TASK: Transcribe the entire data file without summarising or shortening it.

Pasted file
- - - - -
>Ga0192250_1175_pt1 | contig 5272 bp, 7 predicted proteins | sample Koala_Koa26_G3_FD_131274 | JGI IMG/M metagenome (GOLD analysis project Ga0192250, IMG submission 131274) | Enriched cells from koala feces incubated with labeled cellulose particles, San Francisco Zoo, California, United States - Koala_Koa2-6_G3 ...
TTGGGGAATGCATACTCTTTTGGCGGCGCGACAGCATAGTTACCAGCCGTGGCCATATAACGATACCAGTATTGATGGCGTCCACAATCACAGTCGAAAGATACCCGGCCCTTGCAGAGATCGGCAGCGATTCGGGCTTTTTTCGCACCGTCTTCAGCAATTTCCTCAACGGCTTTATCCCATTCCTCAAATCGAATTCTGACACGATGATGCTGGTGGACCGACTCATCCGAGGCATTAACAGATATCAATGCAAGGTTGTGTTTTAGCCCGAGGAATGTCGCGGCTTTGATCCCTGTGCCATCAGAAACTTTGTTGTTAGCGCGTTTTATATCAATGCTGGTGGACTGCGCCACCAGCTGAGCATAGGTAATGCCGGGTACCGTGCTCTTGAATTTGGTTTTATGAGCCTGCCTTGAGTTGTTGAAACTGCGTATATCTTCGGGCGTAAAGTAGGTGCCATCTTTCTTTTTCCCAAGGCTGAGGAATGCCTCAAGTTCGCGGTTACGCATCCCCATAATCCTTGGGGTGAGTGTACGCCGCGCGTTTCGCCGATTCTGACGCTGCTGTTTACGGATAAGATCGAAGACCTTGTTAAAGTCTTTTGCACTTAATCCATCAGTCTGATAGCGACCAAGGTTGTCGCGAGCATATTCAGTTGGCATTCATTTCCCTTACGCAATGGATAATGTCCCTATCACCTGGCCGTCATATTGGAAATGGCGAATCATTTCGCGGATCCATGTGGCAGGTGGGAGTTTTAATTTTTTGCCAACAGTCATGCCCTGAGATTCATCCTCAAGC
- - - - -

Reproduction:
>Ga0192250_1175_pt1 | contig 5272 bp, 7 predicted proteins | sample Koala_Koa26_G3_FD_131274 | JGI IMG/M metagenome (GOLD analysis project Ga0192250, IMG submission 131274) | Enriched cells from koala feces incubated with labeled cellulose particles, San Francisco Zoo, California, United States - Koala_Koa2-6_G3 ...
TTGGGGAATGCATACTCTTTTGGCGGCGCGACAGCATAGTTACCAGCCGTGGCCATATAACGATACCAGTATTGATGGCGTCCACAATCACAGTCGAAAGATACCCGGCCCTTGCAGAGATCGGCAGCGATTCGGGCTTTTTTCGCACCGTCTTCAGCAATTTCCTCAACGGCTTTATCCCATTCCTCAAATCGAATTCTGACACGATGATGCTGGTGGACCGACTCATCCGAGGCATTAACAGATATCAATGCAAGGTTGTGTTTTAGCCCGAGGAATGTCGCGGCTTTGATCCCTGTGCCATCAGAAACTTTGTTGTTAGCGCGTTTTATATCAATGCTGGTGGACTGCGCCACCAGCTGAGCATAGGTAATGCCGGGTACCGTGCTCTTGAATTTGGTTTTATGAGCCTGCCTTGAGTTGTTGAAACTGCGTATATCTTCGGGCGTAAAGTAGGTGCCATCTTTCTTTTTCCCAAGGCTGAGGAATGCCTCAAGTTCGCGGTTACGCATCCCCATAATCCTTGGGGTGAGTGTACGCCGCGCGTTTCGCCGATTCTGACGCTGCTGTTTACGGATAAGATCGAAGACCTTGTTAAAGTCTTTTGCACTTAATCCATCAGTCTGATAGCGACCAAGGTTGTCGCGAGCATATTCAGTTGGCATTCATTTCCCTTACGCAATGGATAATGTCCCTATCACCTGGCCGTCATATTGGAAATGGCGAATCATTTCGCGGATCCATGTGGCAGGTGGGAGTTTTAATTTTTTGCCAACAGTCATGCCCTGAGATTCATCCTCAAGC